Coal Dust

I am the son of the son of a coal miner
My father having escaped
the steaming bowels of West Virginia
Long before I came into this world
His father traded a lung full of coal dust
For a handful a black smeared dollar bills
So the family could buy potatoes and stay alive

Not much of a life expectancy for pet canaries
in that mining camp
Simmering slag piles offered grimy solace for the young boys
Their minds filled with thoughts of a far away war
Now the ones who made it back home are left with
Just some memories of the black stained hands
And the coal dust on the wind discoloring the laundry on the line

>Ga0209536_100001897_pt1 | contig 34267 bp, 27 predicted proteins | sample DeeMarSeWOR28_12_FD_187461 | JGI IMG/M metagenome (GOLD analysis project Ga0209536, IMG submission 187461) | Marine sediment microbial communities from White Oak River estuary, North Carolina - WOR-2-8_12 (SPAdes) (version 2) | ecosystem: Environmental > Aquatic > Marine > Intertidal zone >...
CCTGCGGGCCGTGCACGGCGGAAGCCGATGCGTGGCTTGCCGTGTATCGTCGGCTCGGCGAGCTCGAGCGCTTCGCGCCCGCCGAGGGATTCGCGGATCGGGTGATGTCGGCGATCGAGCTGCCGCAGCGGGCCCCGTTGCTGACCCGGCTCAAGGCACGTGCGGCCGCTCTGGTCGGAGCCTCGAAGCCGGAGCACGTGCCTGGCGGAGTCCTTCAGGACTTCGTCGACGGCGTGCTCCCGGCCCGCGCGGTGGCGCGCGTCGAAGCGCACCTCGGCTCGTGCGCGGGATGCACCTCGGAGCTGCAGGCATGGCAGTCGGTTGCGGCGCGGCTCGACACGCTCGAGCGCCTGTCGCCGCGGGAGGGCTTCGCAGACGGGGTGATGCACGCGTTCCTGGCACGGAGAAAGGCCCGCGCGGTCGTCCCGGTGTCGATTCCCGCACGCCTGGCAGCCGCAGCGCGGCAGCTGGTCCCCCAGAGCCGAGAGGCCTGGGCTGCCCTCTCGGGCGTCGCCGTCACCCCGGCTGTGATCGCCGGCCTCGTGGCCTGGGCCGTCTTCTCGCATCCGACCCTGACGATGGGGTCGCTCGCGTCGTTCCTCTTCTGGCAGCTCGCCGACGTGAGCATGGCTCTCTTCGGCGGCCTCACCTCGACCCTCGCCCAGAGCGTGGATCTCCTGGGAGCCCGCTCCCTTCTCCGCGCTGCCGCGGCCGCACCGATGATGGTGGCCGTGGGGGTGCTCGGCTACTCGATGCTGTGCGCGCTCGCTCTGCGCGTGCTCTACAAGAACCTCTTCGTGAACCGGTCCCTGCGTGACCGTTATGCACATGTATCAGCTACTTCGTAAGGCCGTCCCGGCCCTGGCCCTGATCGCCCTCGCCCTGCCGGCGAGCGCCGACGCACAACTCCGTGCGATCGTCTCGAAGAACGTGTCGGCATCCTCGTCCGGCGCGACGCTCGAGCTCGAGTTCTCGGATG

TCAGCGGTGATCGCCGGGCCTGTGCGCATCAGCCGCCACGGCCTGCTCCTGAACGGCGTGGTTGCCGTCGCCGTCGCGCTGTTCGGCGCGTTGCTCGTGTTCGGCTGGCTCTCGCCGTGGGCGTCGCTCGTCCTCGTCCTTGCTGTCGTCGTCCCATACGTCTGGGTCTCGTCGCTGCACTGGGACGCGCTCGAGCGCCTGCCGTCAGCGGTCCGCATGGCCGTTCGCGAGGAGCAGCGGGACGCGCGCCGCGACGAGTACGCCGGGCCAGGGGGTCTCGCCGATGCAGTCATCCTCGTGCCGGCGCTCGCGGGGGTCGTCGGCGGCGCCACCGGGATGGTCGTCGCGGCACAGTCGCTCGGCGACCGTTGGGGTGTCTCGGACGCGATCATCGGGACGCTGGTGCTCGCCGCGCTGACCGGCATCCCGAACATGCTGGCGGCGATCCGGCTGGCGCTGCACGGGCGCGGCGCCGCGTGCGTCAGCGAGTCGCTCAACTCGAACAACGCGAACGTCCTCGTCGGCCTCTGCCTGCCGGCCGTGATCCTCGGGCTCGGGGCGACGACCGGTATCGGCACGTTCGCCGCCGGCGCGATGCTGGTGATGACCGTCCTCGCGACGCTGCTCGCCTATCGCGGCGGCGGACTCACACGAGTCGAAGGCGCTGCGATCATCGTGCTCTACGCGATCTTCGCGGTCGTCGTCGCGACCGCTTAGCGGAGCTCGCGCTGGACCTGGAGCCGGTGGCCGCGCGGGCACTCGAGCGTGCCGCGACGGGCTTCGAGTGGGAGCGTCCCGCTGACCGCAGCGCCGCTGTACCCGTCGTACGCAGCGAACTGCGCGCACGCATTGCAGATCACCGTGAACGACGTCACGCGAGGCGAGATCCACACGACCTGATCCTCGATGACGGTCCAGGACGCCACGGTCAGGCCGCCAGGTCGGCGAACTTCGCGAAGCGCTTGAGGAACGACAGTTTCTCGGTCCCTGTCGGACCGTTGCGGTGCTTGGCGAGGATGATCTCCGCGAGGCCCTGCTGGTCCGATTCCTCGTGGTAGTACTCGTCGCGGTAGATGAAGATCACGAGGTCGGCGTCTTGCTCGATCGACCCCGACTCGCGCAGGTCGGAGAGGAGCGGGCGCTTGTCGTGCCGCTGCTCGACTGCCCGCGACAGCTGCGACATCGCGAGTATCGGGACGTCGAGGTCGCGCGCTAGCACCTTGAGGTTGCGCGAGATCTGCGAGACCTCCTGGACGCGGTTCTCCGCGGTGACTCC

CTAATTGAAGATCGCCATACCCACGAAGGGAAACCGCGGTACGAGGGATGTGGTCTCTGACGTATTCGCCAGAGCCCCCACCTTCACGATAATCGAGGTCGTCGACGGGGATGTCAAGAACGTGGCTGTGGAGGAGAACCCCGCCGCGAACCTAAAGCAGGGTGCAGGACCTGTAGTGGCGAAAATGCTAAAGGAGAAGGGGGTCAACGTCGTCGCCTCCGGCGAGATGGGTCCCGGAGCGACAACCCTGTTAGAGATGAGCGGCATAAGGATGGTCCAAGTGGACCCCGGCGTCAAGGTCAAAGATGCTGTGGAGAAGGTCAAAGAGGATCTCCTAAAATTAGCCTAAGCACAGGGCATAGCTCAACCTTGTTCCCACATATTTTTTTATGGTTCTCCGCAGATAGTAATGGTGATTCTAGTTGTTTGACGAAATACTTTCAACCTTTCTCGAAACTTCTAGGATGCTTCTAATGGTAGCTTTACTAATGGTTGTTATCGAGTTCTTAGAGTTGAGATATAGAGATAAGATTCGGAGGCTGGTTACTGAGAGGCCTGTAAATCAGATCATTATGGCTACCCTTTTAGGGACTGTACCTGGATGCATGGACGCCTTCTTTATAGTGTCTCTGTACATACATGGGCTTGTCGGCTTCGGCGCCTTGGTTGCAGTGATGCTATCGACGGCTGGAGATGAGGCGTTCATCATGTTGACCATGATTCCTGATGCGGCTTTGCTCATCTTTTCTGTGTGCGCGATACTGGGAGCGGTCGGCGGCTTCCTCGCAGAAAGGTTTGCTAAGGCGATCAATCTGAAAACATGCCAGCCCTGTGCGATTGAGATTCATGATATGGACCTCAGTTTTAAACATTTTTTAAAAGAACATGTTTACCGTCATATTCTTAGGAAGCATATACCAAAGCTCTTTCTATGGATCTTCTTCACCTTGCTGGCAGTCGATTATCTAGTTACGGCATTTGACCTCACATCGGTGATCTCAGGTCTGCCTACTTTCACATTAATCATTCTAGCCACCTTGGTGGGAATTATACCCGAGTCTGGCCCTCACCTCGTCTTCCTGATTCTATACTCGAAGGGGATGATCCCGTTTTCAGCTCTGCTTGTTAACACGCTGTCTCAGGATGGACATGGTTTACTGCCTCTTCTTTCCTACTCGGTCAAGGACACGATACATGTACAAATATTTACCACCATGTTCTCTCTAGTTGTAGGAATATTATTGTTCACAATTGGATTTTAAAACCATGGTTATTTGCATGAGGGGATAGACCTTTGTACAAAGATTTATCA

Just some memories of the ancient grocer in her musty shop
And the shelves stocked with sacks of flour
and sugar and jars of shiny red candy

Hollywood finally came slicing through the Blue Ridge Mountains
Nesting there to pick at the remains of the carcass
Left by box-guitar playing hobos and folk music sycophants
They strum and wail of the richness of West Virginia and its people
Unaware that the mysteries within are equally lost on them

The son of a coal minor is often touched by the effort
When he gets lost in the panoramic vista of the sweeping verses
It is almost easy to forget the miners’ life
It is almost easy to forget the slag piles
It is almost easy to forget the coal dust

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